The implications of our research depend on the outcomes of our study. If the task does not change attentional biases when people are feeling sad, then perhaps the method needs improving. It will probably be too early to say that it should not be used for psychological disorders involving sad mood, such as depression. If, however, the task can decrease negative attentional biases and increase positive ones even when people are feeling sad, then we have provided evidence for its clinical usefulness. In other words, by means of our research we will be able to tell whether training with the “find the smiling face task” could help you attend faster and more exclusively to friendlier people than to the evil guy in the right corner— even if you are feeling sad.

References:

Bar-Haim, Y. (2010). Research review: Attention bias modification (ABM): A novel treatment for anxiety disorders. Journal of Child Psychology and Psychiatry, 51(8), 859-870.

Beck, A. T. (1976). Cognitive therapy and the emotional disorders. Oxford, UK: International Universities Press.

Beck, A. T. (2008). The evolution of the cognitive model of depression and its neurobiological correlates. American Journal of Psychiatry, 165(8), 969-977.

Clark, D. A., Beck, A. T., & Alford, B. A. (1999). Scientific foundations of cognitive theory and therapy of depression. Hoboken, NJ: John Wiley & Sons Inc.

Dandeneau, S. D., & Baldwin, M. W. (2004). The inhibition of socially rejecting information among people with high versus low self-esteem: The role of attentional bias and the effects of bias reduction training. Journal of Social and Clinical Psychology, 23(4), 584-602.

Dandeneau, S. D., & Baldwin, M. W. (2009). The buffering effects of rejection-inhibiting attentional training on social and performance threat among adult students. Contemporary Educational Psychology, 34(1), 42-50.

Dandeneau, S. D., Baldwin, M. W., Baccus, J. R., Sakellaropoulo, M., & Pruessner, J. C. (2007). Cutting stress off at the pass: Reducing vigilance and responsiveness to social threat by manipulating attention. Journal of Personality and Social Psychology, 93(4), 651-666.

Gupta, R., & Kar, B. R. (2012). Attention and memory biases as stable abnormalities among currently depressed and currently remitted individuals with unipolar depression. Frontiers in Psychiatry 3: 99.

Koster, E. W., Crombez, G., Verschuere, B., Van Damme, S., & Wiersema, J. (2006). Components of attentional bias to threat in high trait anxiety: Facilitated engagement, impaired disengagement, and attentional avoidance. Behaviour Research and Therapy, 44(12), 1757-1771.

Lecrubier, Y. (2001). The burden of depression and anxiety in general medicine. Journal of Clinical Psychiatry, 62(Suppl8), 4-9.

Van Damme, S., & Wiersema, J. (2006). Components of attentional bias to threat in high trait anxiety: Facilitated engagement, impaired disengagement, and attentional avoidance. Behaviour Research and Therapy, 44(12), 1757-1771.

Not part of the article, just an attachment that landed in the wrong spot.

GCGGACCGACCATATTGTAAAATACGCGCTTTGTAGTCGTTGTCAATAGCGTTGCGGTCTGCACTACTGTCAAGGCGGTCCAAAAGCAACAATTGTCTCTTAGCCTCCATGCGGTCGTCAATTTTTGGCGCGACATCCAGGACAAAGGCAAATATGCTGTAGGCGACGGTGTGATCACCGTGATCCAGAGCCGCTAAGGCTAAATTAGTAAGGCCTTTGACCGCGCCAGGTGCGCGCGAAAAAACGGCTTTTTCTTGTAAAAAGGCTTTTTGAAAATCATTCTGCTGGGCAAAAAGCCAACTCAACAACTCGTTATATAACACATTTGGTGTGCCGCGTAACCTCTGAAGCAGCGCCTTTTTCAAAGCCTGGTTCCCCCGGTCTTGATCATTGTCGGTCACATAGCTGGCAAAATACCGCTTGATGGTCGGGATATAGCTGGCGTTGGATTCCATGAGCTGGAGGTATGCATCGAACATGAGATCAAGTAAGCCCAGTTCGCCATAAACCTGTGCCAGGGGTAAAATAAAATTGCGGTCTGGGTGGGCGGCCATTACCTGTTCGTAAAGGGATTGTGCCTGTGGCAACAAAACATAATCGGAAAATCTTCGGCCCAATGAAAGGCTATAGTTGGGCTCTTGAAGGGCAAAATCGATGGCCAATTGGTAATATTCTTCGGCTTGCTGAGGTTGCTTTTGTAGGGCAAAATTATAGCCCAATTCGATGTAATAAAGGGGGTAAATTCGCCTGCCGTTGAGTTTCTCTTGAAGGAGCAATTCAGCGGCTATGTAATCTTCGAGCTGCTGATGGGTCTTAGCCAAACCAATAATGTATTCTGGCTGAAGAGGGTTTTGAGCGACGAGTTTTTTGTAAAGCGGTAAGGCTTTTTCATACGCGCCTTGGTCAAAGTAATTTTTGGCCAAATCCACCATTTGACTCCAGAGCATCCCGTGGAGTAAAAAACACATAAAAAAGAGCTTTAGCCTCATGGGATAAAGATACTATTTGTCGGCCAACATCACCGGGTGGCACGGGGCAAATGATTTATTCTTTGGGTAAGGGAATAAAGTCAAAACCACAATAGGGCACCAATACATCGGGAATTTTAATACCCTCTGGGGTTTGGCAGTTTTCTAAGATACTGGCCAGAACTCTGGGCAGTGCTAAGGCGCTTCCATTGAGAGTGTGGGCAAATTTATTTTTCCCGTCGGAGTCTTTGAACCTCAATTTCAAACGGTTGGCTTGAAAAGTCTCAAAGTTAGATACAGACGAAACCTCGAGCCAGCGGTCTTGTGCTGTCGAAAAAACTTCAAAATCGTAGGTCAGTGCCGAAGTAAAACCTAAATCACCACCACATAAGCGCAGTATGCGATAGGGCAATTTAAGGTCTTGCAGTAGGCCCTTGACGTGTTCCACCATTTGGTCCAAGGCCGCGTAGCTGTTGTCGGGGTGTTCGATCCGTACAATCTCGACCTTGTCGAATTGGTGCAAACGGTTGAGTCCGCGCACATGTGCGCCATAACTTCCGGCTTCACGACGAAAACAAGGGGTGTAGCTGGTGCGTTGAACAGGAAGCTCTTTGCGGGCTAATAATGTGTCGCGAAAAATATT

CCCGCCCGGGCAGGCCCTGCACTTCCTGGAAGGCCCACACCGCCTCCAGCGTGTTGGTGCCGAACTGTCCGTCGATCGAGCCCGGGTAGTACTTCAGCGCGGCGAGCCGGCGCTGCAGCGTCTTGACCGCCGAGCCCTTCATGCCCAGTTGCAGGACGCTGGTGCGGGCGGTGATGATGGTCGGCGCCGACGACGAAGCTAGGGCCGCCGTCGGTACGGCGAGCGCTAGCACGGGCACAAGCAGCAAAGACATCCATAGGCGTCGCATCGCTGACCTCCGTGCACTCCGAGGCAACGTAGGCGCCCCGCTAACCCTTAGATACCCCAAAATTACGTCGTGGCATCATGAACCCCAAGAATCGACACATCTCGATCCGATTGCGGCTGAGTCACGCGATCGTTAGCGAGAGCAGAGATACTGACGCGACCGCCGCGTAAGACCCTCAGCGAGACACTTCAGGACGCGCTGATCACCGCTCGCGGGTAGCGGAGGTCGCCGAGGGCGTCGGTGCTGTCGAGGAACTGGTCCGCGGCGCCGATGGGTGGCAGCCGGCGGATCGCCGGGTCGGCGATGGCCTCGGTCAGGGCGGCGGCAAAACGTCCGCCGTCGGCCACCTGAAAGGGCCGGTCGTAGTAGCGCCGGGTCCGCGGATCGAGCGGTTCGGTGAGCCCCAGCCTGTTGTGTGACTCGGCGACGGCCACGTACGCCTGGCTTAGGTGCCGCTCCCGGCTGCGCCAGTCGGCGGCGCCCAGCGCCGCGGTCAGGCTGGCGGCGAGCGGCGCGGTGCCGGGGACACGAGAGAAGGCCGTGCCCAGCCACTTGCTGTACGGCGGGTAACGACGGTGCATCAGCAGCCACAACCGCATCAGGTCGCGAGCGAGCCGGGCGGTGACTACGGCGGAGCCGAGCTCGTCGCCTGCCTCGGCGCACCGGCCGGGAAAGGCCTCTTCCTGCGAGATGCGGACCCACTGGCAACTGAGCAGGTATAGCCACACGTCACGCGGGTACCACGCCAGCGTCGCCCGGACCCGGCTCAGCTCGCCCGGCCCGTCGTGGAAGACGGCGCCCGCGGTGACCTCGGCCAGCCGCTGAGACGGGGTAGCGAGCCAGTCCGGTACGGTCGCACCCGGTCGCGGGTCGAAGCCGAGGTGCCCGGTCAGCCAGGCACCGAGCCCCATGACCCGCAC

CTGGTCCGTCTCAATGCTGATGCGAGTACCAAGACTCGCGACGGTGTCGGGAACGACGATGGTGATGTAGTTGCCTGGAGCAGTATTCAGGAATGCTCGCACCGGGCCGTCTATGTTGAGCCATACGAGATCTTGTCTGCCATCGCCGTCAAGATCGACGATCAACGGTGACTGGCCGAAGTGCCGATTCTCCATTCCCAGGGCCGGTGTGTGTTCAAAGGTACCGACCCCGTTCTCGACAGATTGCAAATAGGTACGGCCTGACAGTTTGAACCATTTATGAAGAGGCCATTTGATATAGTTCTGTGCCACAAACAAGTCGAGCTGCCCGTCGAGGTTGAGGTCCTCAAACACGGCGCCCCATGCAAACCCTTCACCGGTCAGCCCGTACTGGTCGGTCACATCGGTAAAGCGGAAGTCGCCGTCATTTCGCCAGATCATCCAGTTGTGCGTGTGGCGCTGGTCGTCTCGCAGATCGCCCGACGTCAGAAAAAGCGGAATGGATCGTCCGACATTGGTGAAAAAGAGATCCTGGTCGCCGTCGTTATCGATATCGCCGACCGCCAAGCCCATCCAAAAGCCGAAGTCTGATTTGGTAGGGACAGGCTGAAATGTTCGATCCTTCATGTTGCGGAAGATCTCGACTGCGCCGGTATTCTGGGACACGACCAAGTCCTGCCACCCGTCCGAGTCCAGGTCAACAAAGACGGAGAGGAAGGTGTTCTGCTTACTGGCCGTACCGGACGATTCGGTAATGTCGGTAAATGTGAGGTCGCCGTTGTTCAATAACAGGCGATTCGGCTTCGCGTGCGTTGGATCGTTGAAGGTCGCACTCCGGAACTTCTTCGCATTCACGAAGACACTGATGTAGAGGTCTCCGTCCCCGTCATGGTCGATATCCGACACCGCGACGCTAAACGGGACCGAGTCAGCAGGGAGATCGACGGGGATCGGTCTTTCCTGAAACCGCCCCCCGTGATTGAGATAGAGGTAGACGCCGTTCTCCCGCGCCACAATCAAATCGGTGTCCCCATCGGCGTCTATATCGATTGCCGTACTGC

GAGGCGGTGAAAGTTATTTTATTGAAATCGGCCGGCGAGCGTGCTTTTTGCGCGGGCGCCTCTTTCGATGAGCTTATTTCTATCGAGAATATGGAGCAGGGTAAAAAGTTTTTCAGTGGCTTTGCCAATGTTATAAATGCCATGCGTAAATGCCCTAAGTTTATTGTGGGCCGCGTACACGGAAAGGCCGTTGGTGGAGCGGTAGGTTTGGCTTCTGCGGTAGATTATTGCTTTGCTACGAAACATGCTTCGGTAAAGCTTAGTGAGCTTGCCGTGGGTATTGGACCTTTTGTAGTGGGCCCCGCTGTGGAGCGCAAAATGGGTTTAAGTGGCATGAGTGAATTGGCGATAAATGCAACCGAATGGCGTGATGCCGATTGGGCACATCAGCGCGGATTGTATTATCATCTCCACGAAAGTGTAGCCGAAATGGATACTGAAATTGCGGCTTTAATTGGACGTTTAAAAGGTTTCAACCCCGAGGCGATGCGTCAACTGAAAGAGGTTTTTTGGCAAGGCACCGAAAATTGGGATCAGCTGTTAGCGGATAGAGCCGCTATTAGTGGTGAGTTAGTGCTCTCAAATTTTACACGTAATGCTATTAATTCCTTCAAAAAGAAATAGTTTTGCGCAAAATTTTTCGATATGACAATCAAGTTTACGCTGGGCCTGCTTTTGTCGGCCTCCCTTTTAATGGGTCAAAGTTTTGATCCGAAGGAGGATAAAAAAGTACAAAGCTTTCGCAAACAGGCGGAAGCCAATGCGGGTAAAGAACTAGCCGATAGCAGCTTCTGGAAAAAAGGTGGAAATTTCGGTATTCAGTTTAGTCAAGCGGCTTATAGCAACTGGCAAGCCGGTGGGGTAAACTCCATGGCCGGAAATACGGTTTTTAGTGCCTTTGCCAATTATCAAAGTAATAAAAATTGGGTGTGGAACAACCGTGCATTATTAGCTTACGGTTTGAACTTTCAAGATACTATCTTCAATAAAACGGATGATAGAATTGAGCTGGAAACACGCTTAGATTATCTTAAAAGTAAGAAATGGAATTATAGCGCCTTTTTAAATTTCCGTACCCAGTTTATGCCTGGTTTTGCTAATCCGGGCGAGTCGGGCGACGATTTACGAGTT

Thole HoppenAuthor: Thole Hoppen

Bio: Thole was raised with three siblings by a single mom in a German village close to the Dutch border. In 2013-2014 he was a second-year Bachelor student of Psychology and delighted to be part of the Honours College. He is interested in clinical psychology, as he wants to work for Doctors without Borders in the future. Thole would like to help people overcome psychological problems and live happier lives. The Honours research practicum was a very interesting experience for Thole, which he really appreciated.

 


NOTE: Image by peddhapati, licenced under CC BY 2.0

 

Dr. aan het Rot completed her doctoral degree at McGill University (Montreal, Canada) and was a postdoctoral fellow at the Mount Sinai School of Medicine (New York, USA). She works at the University of Groningen since 2009 and is currently affiliated with the Heymans Institute for Psychological Research and with the Groningen School of Behavioral and Cognitive Neuroscience (BCN). Her research interests concern the role of social and biological factors in the development and maintenance of psychological problems. More specifically, Dr. aan het Rot is interested in (1) the role of interpersonal factors in the development and maintenance of psychological disorders, and (2) the biological factors that underlie poor interpersonal functioning. Dr. aan het Rot teaches in the Dutch and English Bachelor and Master programs of Psychology. For more information, you can visit her website.


 


Select Publications


Hogenelst, K., Schoevers, R. A., & aan het Rot, M. (2015). Studying the neurobiology of human social interaction: Making the case for ecological validity. Social Neuroscience, 1-11. doi: 10.1080/17470919.2014.994786


Bos, F. M., Schoevers, R. A., & aan het Rot, M. (2015). Experience sampling and ecological momentary assessment studies in clinical psychopharmacology: a systematic review. European Neuropsychopharmacology, in press. doi: 10.1016/j.euroneuro.2015.08.008


Young, S. N., Moskowitz, D. S., & aan het Rot, M. (2014). Possible role of more positive social behaviour in the clinical effect of antidepressant drugs. Journal of Psychiatry and Neuroscience, 39(1), 60-65. doi: 10.1503/jpn.130165.